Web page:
So this is where we want to make sure we don't move side at a longer term. Once we have that positive data we can then leverage that into other regions and potentially into other indications.

Brandon Vasquez

Great, thank you.

Operator

Thank you. [Operator Instructions] Our next question is from Swayampakula Ramakanth of H.C. Wainwright.

Your line is open.

Swayampakula Ramakanth

Thank you. This is RK from HCW. Couple of quick questions as most of my questions have been answered.

Just thinking about the Phase 3 data, can you remind us how we would be releasing some of this data and when we should expect detailed analysis from the NeoCart study?

Adam Gridley

Sure.

So we're targeting the release of top-line Phase 3 Superiority Data in the third quarter of 2018 and the goal is that we would initially do that via press release as it's obviously a material event for us. And we would publish that top-line data, which would include achievement of certain endpoints. And from there after we complete the BLA we would likely submit that into variety of peer review publications. There is probably at least a couple of publications that come out of this data set not only the top-line data some of the secondary endpoint, but then also the health economic data as well.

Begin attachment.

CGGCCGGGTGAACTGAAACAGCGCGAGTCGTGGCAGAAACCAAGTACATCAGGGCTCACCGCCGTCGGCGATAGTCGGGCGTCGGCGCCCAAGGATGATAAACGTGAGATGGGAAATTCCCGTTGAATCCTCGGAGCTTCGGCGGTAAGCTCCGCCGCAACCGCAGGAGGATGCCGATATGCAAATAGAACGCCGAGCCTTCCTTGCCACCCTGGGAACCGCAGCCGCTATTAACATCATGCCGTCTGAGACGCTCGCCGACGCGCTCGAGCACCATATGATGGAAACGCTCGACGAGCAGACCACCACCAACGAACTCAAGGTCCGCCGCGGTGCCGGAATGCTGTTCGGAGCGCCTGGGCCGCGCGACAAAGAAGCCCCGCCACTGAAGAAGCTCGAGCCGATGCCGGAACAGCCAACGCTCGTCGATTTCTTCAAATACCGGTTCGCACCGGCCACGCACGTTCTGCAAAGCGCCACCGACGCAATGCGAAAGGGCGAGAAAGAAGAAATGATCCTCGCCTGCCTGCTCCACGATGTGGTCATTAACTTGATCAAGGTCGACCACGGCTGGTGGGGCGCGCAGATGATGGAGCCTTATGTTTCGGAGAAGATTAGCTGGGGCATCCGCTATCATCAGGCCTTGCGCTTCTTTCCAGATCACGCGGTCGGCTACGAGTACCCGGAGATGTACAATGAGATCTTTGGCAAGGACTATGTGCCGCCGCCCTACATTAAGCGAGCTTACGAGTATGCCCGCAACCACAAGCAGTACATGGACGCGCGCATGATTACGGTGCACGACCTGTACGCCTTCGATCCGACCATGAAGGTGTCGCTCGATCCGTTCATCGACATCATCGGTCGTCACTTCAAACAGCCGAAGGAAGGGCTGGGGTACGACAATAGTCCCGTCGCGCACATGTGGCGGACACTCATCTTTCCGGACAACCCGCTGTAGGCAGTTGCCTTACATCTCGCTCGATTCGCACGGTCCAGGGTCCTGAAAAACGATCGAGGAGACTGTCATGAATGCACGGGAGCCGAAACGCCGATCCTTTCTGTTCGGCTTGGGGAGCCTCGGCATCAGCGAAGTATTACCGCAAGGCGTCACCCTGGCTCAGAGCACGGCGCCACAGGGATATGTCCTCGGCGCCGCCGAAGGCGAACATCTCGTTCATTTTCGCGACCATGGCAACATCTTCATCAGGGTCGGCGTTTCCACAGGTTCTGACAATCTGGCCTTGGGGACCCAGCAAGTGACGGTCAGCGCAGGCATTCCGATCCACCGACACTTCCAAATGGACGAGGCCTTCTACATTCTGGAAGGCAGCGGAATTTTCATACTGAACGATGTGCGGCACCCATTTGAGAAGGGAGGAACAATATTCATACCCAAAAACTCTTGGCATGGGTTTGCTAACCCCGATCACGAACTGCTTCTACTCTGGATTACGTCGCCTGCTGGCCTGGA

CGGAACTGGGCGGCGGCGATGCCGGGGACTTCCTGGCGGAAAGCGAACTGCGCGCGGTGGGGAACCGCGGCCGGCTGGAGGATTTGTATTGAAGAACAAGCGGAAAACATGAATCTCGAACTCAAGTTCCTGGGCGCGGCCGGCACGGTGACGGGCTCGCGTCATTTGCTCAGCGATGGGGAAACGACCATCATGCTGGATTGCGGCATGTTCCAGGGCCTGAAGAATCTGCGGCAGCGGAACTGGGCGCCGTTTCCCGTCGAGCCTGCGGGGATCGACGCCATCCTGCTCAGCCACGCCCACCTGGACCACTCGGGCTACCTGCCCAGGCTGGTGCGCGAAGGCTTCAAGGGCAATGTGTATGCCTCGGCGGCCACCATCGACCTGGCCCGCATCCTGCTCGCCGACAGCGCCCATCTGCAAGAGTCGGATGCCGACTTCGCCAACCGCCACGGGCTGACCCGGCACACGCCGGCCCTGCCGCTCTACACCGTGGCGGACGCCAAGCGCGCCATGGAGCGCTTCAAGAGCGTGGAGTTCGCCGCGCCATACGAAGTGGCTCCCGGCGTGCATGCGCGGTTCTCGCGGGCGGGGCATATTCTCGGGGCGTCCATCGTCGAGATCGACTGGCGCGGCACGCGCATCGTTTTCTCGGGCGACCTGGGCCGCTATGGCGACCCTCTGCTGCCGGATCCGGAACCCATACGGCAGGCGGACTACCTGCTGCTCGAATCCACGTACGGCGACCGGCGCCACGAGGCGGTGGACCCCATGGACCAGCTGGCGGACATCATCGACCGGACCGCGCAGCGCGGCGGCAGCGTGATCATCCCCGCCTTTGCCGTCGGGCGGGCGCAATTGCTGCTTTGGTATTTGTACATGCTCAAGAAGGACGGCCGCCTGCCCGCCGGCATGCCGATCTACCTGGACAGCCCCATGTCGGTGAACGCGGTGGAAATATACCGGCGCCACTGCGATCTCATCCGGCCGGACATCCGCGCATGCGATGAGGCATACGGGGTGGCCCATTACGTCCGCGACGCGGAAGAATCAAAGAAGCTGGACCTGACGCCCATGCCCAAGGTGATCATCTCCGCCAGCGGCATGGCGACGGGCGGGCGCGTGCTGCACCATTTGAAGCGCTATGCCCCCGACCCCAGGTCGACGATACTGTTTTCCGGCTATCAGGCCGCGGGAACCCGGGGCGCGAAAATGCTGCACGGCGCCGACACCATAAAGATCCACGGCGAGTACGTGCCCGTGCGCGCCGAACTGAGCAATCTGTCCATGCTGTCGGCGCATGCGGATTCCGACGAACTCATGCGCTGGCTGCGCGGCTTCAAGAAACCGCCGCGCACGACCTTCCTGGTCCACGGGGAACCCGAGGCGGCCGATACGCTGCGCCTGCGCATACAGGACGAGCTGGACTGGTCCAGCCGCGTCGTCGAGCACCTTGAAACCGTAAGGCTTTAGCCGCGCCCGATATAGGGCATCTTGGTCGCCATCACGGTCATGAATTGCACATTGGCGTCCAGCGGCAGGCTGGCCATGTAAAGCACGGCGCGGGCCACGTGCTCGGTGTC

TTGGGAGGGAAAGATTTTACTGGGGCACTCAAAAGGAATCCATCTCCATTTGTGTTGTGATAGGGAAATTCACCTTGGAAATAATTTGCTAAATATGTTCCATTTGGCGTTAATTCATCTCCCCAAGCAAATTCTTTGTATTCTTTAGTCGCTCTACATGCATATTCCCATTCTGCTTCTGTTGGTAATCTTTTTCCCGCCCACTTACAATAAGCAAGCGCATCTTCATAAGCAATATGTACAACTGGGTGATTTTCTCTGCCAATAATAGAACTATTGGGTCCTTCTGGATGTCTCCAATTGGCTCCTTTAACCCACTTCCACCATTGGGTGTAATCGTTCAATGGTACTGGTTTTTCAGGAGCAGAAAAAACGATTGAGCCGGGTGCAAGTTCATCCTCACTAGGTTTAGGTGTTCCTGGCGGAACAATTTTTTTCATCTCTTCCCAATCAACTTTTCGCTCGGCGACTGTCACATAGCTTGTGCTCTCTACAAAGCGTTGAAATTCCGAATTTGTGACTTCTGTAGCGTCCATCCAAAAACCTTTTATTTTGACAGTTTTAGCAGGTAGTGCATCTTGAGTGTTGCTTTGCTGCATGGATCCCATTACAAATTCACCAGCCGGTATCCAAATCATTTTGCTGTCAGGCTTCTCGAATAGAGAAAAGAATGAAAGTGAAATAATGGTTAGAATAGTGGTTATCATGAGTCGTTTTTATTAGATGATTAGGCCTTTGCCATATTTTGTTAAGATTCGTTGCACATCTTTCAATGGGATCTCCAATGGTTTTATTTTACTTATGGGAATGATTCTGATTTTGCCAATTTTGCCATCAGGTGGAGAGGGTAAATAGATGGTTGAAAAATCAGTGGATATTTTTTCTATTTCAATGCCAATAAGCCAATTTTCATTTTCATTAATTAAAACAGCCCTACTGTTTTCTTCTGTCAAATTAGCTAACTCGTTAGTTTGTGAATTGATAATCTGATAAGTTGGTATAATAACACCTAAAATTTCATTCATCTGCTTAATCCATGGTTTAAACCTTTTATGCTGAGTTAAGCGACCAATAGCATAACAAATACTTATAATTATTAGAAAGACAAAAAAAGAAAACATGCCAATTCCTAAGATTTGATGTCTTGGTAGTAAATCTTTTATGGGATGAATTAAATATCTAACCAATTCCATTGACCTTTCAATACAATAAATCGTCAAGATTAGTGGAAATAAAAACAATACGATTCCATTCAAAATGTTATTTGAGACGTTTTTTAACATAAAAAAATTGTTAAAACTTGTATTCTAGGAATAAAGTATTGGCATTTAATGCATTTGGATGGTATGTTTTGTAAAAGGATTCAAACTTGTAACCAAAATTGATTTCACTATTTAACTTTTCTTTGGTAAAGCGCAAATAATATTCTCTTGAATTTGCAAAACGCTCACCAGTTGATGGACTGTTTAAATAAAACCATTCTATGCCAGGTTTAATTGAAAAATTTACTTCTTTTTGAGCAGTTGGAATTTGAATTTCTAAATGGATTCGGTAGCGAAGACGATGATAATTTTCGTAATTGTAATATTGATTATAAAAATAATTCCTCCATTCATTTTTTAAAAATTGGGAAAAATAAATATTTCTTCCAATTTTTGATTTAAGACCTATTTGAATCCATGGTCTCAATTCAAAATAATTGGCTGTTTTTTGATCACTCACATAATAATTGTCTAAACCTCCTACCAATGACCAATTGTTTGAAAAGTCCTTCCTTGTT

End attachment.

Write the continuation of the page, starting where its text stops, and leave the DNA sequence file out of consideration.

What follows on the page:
We have I think strong commitment to publishing our data.

You're seeing that both from the earlier Phase 1 and Phase 2 publications. But then also through some of the recent work that we've done at Cornell, The Orthopedic Research Society and others.

So I would expect that you'll see a continuum of publications to come out then in 2019, 2020 and thereafter.

Swayampakula Ramakanth

Thanks. Talking about Cornell, in your press release you were suggesting that the data that you are getting from that research collaboration with Cornell could help in automating your manufacturing process.